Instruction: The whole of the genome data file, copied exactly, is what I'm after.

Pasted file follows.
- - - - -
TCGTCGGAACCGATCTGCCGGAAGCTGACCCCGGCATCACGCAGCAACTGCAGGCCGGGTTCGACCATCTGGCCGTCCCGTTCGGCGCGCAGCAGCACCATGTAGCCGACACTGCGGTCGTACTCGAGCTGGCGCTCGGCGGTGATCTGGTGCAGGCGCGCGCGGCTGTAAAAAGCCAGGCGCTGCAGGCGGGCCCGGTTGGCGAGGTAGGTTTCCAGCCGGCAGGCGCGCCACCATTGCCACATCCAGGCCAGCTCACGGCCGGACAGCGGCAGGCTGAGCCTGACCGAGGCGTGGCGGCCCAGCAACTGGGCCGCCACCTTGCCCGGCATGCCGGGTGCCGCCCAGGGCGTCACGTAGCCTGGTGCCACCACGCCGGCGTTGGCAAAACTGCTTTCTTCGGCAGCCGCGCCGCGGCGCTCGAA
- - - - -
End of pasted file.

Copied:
TCGTCGGAACCGATCTGCCGGAAGCTGACCCCGGCATCACGCAGCAACTGCAGGCCGGGTTCGACCATCTGGCCGTCCCGTTCGGCGCGCAGCAGCACCATGTAGCCGACACTGCGGTCGTACTCGAGCTGGCGCTCGGCGGTGATCTGGTGCAGGCGCGCGCGGCTGTAAAAAGCCAGGCGCTGCAGGCGGGCCCGGTTGGCGAGGTAGGTTTCCAGCCGGCAGGCGCGCCACCATTGCCACATCCAGGCCAGCTCACGGCCGGACAGCGGCAGGCTGAGCCTGACCGAGGCGTGGCGGCCCAGCAACTGGGCCGCCACCTTGCCCGGCATGCCGGGTGCCGCCCAGGGCGTCACGTAGCCTGGTGCCACCACGCCGGCGTTGGCAAAACTGCTTTCTTCGGCAGCCGCGCCGCGGCGCTCGAA